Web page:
San Francisco on Tuesday filed a lawsuit against Equifax, becoming the first city in the United States to sue the credit reporting agency following a massive data breach that exposed highly sensitive information belonging to 15 million Californians and 143 million people nationwide, according to City Attorney Dennis Herrera.
The lawsuit, which was filed on behalf of California residents, claims that Equifax failed to preserve adequate security protocols, warn consumers about the breach in a timely manner, and provide clear and specific details about the breach itself.
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"Equifax’s incompetence would be comical if the subject matter weren’t so serious," Herrera wrote in a statement. "This company fell asleep at the switch and upended the lives of millions of people. The information that Equifax failed to safeguard is what people need to open a bank account, buy a home or rent an apartment. Now Californians have been put at risk of identity theft for years to come."
The lawsuit is seeking compensation on behalf of consumers who utilized Equifax services before Sept. 7 — when the breach was announced —as well as a court order mandating that the company maintain proper security measures in order to adequately handle sensitive information. The lawsuit also calls for a financial penalty of up to $2,500 for each law violation.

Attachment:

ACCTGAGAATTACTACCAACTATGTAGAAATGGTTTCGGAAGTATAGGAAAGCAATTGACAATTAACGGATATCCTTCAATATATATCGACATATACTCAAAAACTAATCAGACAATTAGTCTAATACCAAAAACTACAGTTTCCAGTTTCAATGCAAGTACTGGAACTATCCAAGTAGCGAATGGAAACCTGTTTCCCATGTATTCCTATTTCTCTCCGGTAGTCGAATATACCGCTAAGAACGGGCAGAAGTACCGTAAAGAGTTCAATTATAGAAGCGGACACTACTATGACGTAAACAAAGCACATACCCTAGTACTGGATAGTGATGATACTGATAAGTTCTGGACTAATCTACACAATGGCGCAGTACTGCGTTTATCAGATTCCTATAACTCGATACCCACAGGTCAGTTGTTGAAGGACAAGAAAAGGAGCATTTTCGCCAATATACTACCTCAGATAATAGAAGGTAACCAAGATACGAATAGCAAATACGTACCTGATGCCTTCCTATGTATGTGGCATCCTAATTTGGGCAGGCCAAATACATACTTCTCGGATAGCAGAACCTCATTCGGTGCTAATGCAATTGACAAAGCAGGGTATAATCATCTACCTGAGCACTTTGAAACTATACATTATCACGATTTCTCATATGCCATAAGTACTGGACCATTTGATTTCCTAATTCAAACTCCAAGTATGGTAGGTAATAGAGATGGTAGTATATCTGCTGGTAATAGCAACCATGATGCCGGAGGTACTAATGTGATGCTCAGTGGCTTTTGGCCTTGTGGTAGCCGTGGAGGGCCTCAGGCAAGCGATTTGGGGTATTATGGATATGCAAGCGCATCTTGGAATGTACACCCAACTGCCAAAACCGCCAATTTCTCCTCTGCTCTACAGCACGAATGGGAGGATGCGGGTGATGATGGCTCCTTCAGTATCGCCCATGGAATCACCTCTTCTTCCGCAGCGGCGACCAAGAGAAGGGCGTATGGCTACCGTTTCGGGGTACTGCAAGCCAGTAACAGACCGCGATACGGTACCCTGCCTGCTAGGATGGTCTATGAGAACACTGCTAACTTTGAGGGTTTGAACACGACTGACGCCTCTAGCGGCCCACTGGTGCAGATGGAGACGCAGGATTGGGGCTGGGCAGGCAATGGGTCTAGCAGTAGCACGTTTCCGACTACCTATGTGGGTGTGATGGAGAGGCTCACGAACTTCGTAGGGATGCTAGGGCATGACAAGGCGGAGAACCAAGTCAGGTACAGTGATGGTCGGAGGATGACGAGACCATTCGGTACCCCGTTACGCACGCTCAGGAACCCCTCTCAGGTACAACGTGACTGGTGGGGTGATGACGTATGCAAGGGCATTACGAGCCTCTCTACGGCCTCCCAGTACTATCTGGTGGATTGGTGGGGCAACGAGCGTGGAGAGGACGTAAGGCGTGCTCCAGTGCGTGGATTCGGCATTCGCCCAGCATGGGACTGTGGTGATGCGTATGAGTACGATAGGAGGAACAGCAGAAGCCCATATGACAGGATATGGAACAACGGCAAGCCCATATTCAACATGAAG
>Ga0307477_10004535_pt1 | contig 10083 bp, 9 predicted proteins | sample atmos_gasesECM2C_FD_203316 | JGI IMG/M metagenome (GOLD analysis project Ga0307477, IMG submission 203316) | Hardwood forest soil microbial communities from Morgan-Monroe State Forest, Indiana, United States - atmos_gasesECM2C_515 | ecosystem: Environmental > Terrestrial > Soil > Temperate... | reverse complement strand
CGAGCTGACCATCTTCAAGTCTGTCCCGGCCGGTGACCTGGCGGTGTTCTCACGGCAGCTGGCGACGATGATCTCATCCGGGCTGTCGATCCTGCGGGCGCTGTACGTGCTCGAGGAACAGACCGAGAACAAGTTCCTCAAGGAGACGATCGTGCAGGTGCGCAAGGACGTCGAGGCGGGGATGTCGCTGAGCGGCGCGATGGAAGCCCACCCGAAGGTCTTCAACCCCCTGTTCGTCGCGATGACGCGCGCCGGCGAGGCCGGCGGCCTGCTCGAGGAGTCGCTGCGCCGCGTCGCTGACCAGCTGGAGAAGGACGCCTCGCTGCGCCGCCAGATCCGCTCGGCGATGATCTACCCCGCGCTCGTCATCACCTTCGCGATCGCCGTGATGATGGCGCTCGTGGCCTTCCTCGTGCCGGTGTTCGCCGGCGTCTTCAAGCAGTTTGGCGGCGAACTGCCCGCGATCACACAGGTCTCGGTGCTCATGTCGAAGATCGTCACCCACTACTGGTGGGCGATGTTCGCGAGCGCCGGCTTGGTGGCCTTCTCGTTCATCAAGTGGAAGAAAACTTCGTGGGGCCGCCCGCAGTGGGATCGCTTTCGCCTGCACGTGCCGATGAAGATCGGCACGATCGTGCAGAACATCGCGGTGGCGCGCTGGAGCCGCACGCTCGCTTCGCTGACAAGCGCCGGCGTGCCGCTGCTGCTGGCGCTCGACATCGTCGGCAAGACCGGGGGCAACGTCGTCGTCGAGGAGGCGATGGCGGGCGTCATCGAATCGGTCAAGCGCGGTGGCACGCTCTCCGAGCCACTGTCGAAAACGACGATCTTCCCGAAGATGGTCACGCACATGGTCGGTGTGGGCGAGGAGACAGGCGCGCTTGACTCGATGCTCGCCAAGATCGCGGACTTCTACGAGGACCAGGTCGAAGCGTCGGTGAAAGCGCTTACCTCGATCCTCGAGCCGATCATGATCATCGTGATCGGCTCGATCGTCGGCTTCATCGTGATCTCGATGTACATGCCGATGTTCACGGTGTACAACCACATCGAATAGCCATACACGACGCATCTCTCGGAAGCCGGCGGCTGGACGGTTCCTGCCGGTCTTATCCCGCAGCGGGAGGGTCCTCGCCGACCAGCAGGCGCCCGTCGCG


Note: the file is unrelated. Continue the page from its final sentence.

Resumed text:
Equifax issued the following statement in response to the lawsuit:
"We cannot comment on pending litigation, but want to reassure consumers that we are remaining focused on helping them navigate the situation and providing the best customer support possible. We are listening to issues consumers have experienced and their suggestions, which are helping to further inform our actions as we continue to improve this process."